Additionally, culture helps in defining behavior. The behavioral characteristics exhibited by different members of the community are rooted in their cultural background. Culture and traditional values dominate the mind of the majority, thus shaping their perspectives, views, and personal opinions concerning certain actions and situations. When the rationality of individuals is subject to cultural perceptions, people make decisions based on some stipulated cultural and traditional standards. When the decision-making process is manipulated, it results in variation in behavioral characteristics exhibited by different individuals. Ideas entrenched in the mind by various cultural and traditional influences consequently change an individual’s perspectives thus adopting new viewpoints concerning other people or even the environment (Csikszentmihalyi 42).

Faith and morals that are fundamental pillars in culture also play a critical role in the determination of individual behavior in any specified society. Both religion and morality define what is considered as either wrong or right, thus molding behavior characteristics. Most individuals strive to uphold what region considers as beneficial while drifting away from vices that amount to harming the society. Good deeds such as helping the less fortunate in the society or upholding peace are regarded as rewarding in most religions while other acts such as murder are deemed intolerable and punishable.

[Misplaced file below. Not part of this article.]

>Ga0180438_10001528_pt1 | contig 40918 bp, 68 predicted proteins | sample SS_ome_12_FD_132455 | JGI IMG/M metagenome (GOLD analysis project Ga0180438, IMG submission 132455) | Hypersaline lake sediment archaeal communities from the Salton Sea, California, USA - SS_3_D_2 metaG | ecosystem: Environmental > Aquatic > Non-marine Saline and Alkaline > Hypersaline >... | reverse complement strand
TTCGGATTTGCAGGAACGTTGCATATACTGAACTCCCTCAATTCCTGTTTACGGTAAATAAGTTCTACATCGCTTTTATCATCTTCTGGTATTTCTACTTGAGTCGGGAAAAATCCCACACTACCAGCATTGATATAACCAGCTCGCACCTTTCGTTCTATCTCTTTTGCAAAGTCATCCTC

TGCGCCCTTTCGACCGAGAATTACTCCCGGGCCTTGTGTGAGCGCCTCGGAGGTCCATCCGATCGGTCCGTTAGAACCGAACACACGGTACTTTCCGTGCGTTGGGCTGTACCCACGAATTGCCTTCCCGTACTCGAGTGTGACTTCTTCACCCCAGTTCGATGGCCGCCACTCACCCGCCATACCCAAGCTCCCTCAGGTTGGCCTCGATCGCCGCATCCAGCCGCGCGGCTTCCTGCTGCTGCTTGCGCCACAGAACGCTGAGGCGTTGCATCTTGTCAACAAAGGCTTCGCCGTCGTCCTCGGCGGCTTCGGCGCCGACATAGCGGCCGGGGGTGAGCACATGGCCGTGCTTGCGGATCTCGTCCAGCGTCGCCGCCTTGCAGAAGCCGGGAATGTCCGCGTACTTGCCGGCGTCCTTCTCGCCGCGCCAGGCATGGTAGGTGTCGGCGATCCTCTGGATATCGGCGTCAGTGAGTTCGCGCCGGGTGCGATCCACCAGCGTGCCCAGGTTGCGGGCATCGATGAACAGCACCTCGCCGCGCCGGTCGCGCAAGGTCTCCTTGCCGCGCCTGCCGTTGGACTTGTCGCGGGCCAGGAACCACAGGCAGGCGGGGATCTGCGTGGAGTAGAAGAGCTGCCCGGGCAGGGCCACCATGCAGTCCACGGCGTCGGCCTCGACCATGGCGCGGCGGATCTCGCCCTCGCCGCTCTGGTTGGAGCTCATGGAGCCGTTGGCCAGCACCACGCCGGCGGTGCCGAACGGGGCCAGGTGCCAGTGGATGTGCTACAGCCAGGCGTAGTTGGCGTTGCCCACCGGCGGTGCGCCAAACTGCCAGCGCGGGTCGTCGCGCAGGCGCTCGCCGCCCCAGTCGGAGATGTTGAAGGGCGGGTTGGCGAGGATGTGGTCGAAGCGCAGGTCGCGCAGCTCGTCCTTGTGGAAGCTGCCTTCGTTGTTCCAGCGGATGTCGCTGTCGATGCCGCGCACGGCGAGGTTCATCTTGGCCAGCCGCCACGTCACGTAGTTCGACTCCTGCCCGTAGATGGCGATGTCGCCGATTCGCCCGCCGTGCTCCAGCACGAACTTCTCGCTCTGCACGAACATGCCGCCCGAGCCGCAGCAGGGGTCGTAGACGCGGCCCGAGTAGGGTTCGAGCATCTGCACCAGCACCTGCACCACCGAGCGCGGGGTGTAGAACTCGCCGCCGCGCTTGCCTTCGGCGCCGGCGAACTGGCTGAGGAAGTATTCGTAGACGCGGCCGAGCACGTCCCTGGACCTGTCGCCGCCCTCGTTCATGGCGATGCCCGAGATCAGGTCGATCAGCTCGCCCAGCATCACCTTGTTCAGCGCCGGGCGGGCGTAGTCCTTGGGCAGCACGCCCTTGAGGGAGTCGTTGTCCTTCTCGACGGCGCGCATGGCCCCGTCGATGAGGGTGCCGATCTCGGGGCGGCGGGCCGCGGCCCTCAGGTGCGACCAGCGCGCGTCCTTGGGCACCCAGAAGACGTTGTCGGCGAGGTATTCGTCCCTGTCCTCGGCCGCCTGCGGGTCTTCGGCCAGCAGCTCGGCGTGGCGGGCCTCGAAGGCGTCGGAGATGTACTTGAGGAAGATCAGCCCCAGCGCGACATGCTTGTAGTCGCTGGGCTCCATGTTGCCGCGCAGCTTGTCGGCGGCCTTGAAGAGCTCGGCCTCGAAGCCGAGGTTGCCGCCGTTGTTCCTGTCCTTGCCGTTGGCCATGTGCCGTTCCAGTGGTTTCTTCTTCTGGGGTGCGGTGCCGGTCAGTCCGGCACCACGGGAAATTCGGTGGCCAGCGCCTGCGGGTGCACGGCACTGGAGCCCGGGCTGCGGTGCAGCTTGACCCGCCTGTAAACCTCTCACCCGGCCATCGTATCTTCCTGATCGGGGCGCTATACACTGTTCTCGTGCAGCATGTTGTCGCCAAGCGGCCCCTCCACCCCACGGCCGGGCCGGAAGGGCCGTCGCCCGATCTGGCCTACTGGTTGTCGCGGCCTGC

Due to the regrettable consequences associated with the violation of religious standards, the behavior of members is kept in check thus developing social order. Through culture and traditions, the actions of the society members are regulated through the satisfaction of their primary drives, which underscore hunger, shelter, clothing, and sex. The fulfillment of the principal needs means that the group life is maintained and conserved for the future generations.

Finally, culture binds people. The presence of a common factor pulls people together who possess similar qualities. Likewise, individuals who share a common cultural and traditional value system tend to attract each other by forming a strong bond. Since a particular social group defines culture, it implies that people belonging to a particular community must develop ties because they exhibit related characteristics in their mode of conduct and even their belief systems. Individuals belonging to a similar culture share common traditions and customs, celebrate a similar festival, consume same foods, and uphold and adhere to similar cultural values.